Rawlicious Superfoods by Peter and Bery Daniel

I've been doing a lot of guerrilla cooking lately and this book is one of my newly discovered guide to learn the habit of cooking better foods off from the traditional Pinoy menu of meats, oils, herbs, and spices.

This is not a traditional review. Because this book is basically a reference and I will surely return to reading it again and again as much as the mission of cooking better foods continue to evolve through time.  This book may earn a different rating for my next reading but it wont matter; for more than just a cook book, this is also loaded with historical and practical information on specific native fruits, herbs, seaweeds, mushroom, hemp, honey, the Cacao seeds, even the Baobab tree from Africa---all that can be organically and naturally grown and harvested.

The illustrations inside the book are very good and interesting. The authors described it clearly in the How to Use this Book section:  "Each magical superfood illustration has a corresponding mandala and has been inspired by hours of discussion around its historical use, medicinal benefits, and mythology."

After seeing a cut of an image of "Tino-tino"--a familiar childhood wild fruit and known commonly as caped gooseberry, I knew the authors know what they are writing about but I can only wish that they also consider more native plants from Southeast Asia (not just native fruits from China and Japan)  because I know we have more to offer than just a variation of coconut species. Southeast Asians also have diverse ways of cooking native foods. Just look at how you cook adobo and check its derivatives in the Adobo Book by Alejandro & Lumen.

Being mostly raw and non-meat, the steps are easy to follow and each menu wont take long to prepare. Most of the steps end in "blending them all" because we dont want to waste nutrients in cooking. In the Functional Food section: "Emphasis is placed on eating green leafy vegetables by either juicing or blending them. Choosing organic food is almost more important than keeping it raw."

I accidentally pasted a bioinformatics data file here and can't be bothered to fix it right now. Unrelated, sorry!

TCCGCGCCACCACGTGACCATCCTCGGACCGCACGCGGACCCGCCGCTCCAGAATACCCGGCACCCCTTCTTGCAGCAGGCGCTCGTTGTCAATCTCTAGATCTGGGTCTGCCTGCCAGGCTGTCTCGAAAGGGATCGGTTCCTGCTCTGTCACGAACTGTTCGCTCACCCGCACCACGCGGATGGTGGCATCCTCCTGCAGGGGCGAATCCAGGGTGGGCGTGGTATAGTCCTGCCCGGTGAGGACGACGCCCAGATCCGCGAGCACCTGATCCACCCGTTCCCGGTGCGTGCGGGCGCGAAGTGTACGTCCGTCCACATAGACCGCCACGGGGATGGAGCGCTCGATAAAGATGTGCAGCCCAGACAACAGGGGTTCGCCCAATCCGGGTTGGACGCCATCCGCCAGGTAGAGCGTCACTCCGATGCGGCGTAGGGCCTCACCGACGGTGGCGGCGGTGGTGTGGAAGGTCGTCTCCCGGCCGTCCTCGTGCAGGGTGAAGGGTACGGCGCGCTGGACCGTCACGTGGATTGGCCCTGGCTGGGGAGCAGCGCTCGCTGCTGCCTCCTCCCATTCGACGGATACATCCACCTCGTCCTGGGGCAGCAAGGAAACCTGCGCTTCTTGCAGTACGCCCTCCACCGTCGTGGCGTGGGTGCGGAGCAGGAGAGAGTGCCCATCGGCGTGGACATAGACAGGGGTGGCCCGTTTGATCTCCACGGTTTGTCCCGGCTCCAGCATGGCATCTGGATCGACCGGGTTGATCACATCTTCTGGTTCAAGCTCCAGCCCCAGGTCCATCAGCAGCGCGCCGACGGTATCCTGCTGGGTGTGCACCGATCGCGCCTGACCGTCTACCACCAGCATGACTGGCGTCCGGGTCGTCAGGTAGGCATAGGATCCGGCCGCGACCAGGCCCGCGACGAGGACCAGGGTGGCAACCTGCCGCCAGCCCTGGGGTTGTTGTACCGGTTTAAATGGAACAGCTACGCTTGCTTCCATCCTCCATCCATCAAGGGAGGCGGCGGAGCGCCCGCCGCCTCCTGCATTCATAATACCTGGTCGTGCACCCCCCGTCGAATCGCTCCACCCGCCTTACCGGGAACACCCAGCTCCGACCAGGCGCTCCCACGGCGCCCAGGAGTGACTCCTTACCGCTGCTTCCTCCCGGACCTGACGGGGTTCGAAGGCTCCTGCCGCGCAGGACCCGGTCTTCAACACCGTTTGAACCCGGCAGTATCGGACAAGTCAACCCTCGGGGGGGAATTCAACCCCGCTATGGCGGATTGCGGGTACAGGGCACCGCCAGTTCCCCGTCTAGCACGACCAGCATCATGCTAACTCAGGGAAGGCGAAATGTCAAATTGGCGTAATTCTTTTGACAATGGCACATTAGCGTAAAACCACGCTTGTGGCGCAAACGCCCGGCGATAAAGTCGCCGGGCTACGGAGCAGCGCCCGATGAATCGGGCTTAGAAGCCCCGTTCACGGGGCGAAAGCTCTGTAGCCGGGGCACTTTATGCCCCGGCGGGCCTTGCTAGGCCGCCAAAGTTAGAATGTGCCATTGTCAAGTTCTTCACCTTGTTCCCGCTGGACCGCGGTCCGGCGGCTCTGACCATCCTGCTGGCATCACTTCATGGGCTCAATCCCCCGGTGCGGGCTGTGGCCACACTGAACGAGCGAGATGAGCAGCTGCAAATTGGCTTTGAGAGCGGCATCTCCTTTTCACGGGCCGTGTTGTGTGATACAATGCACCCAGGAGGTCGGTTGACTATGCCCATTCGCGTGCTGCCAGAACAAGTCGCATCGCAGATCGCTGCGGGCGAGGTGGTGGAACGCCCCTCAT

The authors also suggested aiming at least 50%  raw component in the diet. I also learned in this book that the toxin acrylamide starts to form in foods when cooked above 248°F (120°C). By just looking at how we traditionally grill meats, I know 120°C is very easy to reach especially when you rush your barbecue before the New Year's Eve's festivity. Additionally, there is a procedure here on how to prepare a Bao Beer from the powdered Baobab seed including tips on storing foods and using the right kind of food containers (to slow down the decomposition) as well as choosing the preferred kitchen tools like blenders, juicers, and dehydrators  or driers.

The suggestions in Quality is Key section are noteworthy even if they are not so easy to follow but it all just lead to how you balance your preferred kind of food. We all follow certain guides for food and all I can say is that this book is a good alternative. When food is no longer food, then perhaps it's time to try the Superfoods cooked in low-heat and dense in essential nutrients.

Rating: 3.5 cups of Bao Sorbet
Genre: Reference, Non Fiction

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